Merrill Lynch is working on a new compensation plan that will encourage brokers to focus on wealthier households and sell a broad array of products and services. Though nothings been released officially from firm headquarters, Merrill brokers nationwide have heard rumblings about the change for several months now.
Were being told changes are coming at the end of this year, says one West Coast Merrill rep, who claims his manager told his office that the new plan will be similar to the firms current Masters contest. Broker pay will be based on the entire client relationship and the number of different Merrill Lynch services being utilized by the client.
Under the new scheme, several reps report, financial consultants would receive a retroactive bonus of 5% to 7% based on the number of premier households in their book. The precise number of such households, apparently, has yet to be announced, but premier households reportedly have been defined as those with more than $250,000 in assets, and those signing on to a fixed number of Merrill products and services (see box). The number of premier households needed for the bonus will depend on a reps production and length of service.
Now [with the new plan] were incented to demonstrate to the client the full range of products and services, says another rep. Reps will get maximum points if a client has high usage of the full array of products. ... If youre a one-trick pony, theyre really not going to reward you.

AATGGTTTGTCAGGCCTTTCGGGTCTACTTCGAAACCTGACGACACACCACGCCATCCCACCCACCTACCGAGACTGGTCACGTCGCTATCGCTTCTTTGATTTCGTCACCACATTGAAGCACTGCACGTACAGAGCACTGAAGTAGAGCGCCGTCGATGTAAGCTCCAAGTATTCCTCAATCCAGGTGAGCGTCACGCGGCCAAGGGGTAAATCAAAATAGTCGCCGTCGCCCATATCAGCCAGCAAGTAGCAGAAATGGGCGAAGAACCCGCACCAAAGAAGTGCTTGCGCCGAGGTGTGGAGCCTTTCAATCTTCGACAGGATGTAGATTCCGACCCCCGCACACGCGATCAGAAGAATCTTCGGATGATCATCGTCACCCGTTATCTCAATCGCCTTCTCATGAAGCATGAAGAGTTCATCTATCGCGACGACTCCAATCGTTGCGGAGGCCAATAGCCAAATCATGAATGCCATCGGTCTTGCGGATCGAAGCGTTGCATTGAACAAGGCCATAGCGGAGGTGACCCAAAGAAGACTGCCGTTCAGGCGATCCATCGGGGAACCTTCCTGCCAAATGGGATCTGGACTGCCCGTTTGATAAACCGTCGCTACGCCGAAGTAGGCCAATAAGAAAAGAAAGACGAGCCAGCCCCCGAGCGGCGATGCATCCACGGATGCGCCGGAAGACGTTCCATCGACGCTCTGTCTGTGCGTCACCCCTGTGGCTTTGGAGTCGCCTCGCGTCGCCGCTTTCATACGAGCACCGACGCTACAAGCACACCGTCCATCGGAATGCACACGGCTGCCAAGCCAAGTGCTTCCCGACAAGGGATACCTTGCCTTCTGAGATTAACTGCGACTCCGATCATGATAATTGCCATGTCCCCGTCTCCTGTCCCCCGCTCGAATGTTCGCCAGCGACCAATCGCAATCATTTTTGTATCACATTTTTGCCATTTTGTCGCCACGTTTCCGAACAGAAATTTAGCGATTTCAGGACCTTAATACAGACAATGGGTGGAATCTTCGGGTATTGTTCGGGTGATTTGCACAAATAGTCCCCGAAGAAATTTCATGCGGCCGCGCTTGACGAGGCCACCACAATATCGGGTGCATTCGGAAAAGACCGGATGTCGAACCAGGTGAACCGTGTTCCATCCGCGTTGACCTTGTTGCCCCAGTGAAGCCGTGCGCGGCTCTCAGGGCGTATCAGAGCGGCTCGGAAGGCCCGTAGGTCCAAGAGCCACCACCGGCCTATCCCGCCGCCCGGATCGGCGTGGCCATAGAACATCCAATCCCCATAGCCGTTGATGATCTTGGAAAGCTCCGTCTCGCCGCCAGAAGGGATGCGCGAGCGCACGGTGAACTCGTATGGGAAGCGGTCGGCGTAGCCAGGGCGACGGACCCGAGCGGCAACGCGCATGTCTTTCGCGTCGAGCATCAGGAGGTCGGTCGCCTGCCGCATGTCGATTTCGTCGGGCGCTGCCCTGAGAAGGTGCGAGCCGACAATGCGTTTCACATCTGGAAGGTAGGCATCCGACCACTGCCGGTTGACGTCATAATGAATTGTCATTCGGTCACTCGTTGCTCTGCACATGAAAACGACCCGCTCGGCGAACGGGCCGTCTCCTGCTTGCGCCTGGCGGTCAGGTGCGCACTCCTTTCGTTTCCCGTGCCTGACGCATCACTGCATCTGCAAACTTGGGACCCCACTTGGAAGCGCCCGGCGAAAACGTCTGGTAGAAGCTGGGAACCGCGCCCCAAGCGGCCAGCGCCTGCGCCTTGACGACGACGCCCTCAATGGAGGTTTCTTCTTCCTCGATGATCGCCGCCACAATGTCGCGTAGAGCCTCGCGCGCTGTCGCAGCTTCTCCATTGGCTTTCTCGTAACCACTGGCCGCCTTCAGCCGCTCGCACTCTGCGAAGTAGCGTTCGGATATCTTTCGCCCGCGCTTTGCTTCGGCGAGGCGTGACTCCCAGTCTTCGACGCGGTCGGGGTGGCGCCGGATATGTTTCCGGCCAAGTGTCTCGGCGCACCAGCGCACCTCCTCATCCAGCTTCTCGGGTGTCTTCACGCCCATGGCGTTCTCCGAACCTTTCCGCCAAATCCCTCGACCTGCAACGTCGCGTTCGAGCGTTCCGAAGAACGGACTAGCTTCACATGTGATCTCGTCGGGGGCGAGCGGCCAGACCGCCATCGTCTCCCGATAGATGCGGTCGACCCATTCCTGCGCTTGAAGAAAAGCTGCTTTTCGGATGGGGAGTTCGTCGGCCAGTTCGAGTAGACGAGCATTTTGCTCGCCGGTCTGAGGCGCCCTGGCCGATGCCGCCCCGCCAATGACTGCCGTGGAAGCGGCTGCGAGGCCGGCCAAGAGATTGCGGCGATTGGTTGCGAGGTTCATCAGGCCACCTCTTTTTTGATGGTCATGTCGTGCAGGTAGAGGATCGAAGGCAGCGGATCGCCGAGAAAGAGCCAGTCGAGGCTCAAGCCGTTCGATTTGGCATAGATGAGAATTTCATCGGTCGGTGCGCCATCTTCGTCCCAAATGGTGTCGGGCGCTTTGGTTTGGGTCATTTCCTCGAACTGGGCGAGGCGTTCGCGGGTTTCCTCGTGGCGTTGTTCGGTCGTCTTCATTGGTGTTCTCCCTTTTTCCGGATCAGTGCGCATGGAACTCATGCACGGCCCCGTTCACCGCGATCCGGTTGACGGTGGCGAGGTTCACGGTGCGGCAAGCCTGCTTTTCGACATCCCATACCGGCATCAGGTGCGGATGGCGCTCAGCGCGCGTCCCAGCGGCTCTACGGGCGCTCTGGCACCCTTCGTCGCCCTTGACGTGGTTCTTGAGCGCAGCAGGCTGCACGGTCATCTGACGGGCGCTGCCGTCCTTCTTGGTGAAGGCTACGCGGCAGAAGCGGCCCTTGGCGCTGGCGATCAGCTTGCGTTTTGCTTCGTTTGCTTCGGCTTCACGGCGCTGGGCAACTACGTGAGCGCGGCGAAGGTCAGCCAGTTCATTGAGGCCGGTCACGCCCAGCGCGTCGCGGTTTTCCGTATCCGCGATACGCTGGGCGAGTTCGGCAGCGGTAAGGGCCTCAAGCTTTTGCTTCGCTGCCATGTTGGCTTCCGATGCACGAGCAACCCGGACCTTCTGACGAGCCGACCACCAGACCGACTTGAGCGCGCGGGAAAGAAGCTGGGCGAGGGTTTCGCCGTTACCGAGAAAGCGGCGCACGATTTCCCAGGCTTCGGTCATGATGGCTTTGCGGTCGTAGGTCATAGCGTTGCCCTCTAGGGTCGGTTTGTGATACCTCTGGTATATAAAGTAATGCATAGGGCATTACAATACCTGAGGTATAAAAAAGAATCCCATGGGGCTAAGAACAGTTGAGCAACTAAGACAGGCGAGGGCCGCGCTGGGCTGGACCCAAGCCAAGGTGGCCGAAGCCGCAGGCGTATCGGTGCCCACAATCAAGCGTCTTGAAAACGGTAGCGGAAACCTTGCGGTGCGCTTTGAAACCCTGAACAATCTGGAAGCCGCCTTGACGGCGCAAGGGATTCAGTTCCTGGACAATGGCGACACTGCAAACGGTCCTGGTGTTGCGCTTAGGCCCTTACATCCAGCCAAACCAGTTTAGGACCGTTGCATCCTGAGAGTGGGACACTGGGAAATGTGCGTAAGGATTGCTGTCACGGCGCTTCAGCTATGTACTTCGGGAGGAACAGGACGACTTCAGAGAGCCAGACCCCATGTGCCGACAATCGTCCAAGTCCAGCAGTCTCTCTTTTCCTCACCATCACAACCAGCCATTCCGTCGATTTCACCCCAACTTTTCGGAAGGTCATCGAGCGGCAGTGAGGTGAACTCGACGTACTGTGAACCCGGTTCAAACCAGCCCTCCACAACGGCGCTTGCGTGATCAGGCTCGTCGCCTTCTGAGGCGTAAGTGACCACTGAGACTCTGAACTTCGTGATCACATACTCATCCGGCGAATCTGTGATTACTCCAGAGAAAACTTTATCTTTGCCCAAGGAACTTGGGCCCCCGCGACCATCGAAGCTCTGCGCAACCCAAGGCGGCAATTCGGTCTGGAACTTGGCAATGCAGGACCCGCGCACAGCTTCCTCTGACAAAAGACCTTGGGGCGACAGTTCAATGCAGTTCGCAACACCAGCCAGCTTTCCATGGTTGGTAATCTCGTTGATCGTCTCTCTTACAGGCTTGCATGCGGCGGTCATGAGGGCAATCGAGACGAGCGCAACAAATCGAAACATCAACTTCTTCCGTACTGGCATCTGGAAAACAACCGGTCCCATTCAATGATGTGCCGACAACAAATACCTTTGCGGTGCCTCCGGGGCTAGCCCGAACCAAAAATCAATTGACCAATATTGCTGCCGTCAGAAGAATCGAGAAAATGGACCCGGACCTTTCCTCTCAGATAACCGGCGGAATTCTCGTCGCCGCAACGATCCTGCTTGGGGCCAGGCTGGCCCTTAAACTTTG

Reps say Merrill Lynch repeatedly has told its 14,000 reps that a majority of accounts now serviced by the firm are not profitable--even some accounts with high trading volume. The firm has suggested that providing a greater range of services to wealthy clients significantly increases the bottom line. In fact, Merrill is encouraging its financial consultants to give up some smaller accounts (see Merrill Experiments with Turning Over Small Accounts to Service Bureau, Page 42).
The firm is looking at the profitability of relationships and saying, We dont want to be everything to everybody, but we now want to be everything to an elite few, the West Coast rep says.
One rep at the firm expects the firms grid payout hurdles will be bumped up. Nevertheless, brokers report no dissatisfaction with the anticipated changes.
The whole thing is designed to benefit people doing the right kinds of business and those who want to have a career with the firm. I doubt youd find very many successful reps at Merrill Lynch complaining about it, says one Southwest Merrill broker.
There are concerns that some reps may resent being turned into glorified tellers, as the West Coast broker puts it, and being asked to spend time pushing mortgages and checking accounts.
And the more services a client uses, the more cemented a client becomes to the firm, which further reduces broker mobility, the same rep notes.
Firm research provided to brokers shows that clients using an average of four to seven Merrill products and services are significantly less likely to defect.
One Merrill broker likes that, saying he believes his key clients will be happier with more services offered to them.
Wealthy people want everything [in one place], he says. The firm historically hasnt incented for, say, a charge card, so reps havent shown it to clients. Now, Ill make sure clients know about it.
A Merrill Lynch spokesperson did not return phone calls seeking information on the new compensation plan.